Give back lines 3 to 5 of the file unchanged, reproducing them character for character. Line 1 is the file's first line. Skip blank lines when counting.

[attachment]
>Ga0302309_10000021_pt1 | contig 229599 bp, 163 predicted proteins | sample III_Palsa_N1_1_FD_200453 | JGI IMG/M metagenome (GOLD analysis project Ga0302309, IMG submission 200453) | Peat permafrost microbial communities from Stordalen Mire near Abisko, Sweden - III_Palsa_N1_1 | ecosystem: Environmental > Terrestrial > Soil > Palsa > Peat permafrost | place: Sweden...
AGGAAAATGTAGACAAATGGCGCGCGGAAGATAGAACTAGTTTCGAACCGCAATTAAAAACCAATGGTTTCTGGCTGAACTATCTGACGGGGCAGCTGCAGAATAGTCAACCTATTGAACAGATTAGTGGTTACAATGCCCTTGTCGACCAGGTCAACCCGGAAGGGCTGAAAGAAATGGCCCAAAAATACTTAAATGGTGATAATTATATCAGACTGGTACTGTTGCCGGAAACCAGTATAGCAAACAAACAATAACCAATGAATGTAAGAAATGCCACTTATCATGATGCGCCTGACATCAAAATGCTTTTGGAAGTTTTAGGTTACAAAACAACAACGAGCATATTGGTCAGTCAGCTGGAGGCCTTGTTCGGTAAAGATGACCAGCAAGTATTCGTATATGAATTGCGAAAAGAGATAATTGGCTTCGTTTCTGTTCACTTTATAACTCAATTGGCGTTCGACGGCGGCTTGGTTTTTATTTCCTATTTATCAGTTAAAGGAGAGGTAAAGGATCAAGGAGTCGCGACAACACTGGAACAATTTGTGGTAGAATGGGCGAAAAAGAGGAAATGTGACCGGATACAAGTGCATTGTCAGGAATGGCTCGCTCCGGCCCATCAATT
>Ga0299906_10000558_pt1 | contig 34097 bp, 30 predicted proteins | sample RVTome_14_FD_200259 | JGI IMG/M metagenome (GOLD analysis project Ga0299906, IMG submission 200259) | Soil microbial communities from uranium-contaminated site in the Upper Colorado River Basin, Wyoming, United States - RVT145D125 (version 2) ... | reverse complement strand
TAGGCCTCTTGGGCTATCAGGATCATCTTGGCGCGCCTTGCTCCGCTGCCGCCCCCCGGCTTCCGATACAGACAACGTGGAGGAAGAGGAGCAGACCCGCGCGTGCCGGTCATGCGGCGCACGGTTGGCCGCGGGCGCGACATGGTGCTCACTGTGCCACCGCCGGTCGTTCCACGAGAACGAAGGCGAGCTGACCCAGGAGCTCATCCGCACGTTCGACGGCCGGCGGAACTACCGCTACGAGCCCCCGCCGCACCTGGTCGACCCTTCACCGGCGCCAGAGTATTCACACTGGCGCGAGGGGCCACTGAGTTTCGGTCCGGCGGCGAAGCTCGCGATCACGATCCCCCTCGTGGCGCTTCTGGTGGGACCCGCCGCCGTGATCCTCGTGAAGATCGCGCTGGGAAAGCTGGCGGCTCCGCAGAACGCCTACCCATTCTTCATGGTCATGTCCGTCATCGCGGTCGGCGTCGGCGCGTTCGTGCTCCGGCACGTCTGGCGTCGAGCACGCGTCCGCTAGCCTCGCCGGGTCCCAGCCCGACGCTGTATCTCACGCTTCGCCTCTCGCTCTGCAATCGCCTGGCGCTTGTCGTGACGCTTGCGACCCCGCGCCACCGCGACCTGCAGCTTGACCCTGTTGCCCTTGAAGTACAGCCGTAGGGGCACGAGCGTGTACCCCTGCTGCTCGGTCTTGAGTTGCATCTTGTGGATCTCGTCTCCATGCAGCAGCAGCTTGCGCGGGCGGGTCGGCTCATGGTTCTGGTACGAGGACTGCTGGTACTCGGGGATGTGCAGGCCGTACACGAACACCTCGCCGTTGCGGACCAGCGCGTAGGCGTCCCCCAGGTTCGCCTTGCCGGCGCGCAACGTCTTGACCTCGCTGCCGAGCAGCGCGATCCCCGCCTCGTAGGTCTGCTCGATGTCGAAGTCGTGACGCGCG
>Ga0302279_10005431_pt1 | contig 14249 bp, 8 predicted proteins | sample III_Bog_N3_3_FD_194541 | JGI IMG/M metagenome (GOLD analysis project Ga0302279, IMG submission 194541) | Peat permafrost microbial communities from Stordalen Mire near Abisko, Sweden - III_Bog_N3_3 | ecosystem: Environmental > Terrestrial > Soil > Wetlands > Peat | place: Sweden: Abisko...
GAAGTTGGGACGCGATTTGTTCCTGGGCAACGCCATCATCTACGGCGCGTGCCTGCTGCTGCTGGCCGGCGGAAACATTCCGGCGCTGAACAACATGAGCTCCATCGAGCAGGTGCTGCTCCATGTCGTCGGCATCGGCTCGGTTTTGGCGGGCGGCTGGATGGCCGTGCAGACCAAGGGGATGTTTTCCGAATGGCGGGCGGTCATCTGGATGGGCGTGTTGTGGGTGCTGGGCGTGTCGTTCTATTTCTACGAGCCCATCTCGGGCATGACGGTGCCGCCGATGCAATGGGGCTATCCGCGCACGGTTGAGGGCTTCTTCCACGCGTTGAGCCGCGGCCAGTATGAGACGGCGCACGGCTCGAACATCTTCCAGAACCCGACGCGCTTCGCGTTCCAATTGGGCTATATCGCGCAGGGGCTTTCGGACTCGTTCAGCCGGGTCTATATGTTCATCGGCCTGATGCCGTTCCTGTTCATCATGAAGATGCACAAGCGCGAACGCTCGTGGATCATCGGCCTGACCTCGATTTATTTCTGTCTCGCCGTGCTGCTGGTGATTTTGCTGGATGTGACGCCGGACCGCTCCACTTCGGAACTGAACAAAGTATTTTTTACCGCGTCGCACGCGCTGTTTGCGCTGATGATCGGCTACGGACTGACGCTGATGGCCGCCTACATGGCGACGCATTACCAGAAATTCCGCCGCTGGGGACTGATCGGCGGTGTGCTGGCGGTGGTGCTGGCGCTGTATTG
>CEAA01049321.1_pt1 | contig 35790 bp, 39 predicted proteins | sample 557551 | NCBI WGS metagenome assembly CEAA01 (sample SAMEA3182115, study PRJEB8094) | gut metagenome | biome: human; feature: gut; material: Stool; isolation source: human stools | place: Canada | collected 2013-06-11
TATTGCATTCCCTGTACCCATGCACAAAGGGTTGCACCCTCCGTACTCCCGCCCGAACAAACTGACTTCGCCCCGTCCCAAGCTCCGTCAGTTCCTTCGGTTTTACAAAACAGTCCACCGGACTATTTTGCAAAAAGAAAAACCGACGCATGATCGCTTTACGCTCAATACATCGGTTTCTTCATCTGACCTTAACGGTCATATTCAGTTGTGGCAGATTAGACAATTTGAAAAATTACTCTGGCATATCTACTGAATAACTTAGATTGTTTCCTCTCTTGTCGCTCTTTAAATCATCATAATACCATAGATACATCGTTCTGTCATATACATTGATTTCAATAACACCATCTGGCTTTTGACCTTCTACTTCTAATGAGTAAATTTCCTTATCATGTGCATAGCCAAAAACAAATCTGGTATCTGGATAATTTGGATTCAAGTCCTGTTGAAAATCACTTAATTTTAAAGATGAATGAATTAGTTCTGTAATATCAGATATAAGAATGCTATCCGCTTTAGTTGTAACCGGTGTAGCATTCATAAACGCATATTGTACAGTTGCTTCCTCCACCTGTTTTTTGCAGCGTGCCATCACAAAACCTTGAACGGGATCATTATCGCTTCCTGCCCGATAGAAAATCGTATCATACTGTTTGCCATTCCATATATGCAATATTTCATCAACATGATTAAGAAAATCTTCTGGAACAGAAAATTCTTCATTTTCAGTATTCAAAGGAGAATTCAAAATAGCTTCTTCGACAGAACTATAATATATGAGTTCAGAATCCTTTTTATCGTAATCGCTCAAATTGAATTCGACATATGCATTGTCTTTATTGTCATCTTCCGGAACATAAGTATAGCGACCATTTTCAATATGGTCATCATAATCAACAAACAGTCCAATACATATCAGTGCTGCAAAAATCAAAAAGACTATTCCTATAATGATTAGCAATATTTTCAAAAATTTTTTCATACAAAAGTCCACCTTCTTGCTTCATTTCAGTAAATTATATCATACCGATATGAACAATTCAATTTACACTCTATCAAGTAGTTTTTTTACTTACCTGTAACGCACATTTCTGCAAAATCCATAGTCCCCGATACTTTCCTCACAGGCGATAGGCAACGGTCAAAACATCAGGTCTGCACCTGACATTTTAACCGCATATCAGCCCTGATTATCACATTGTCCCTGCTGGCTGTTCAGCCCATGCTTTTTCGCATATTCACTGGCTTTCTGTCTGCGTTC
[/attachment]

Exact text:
>Ga0299906_10000558_pt1 | contig 34097 bp, 30 predicted proteins | sample RVTome_14_FD_200259 | JGI IMG/M metagenome (GOLD analysis project Ga0299906, IMG submission 200259) | Soil microbial communities from uranium-contaminated site in the Upper Colorado River Basin, Wyoming, United States - RVT145D125 (version 2) ... | reverse complement strand
TAGGCCTCTTGGGCTATCAGGATCATCTTGGCGCGCCTTGCTCCGCTGCCGCCCCCCGGCTTCCGATACAGACAACGTGGAGGAAGAGGAGCAGACCCGCGCGTGCCGGTCATGCGGCGCACGGTTGGCCGCGGGCGCGACATGGTGCTCACTGTGCCACCGCCGGTCGTTCCACGAGAACGAAGGCGAGCTGACCCAGGAGCTCATCCGCACGTTCGACGGCCGGCGGAACTACCGCTACGAGCCCCCGCCGCACCTGGTCGACCCTTCACCGGCGCCAGAGTATTCACACTGGCGCGAGGGGCCACTGAGTTTCGGTCCGGCGGCGAAGCTCGCGATCACGATCCCCCTCGTGGCGCTTCTGGTGGGACCCGCCGCCGTGATCCTCGTGAAGATCGCGCTGGGAAAGCTGGCGGCTCCGCAGAACGCCTACCCATTCTTCATGGTCATGTCCGTCATCGCGGTCGGCGTCGGCGCGTTCGTGCTCCGGCACGTCTGGCGTCGAGCACGCGTCCGCTAGCCTCGCCGGGTCCCAGCCCGACGCTGTATCTCACGCTTCGCCTCTCGCTCTGCAATCGCCTGGCGCTTGTCGTGACGCTTGCGACCCCGCGCCACCGCGACCTGCAGCTTGACCCTGTTGCCCTTGAAGTACAGCCGTAGGGGCACGAGCGTGTACCCCTGCTGCTCGGTCTTGAGTTGCATCTTGTGGATCTCGTCTCCATGCAGCAGCAGCTTGCGCGGGCGGGTCGGCTCATGGTTCTGGTACGAGGACTGCTGGTACTCGGGGATGTGCAGGCCGTACACGAACACCTCGCCGTTGCGGACCAGCGCGTAGGCGTCCCCCAGGTTCGCCTTGCCGGCGCGCAACGTCTTGACCTCGCTGCCGAGCAGCGCGATCCCCGCCTCGTAGGTCTGCTCGATGTCGAAGTCGTGACGCGCG
>Ga0302279_10005431_pt1 | contig 14249 bp, 8 predicted proteins | sample III_Bog_N3_3_FD_194541 | JGI IMG/M metagenome (GOLD analysis project Ga0302279, IMG submission 194541) | Peat permafrost microbial communities from Stordalen Mire near Abisko, Sweden - III_Bog_N3_3 | ecosystem: Environmental > Terrestrial > Soil > Wetlands > Peat | place: Sweden: Abisko...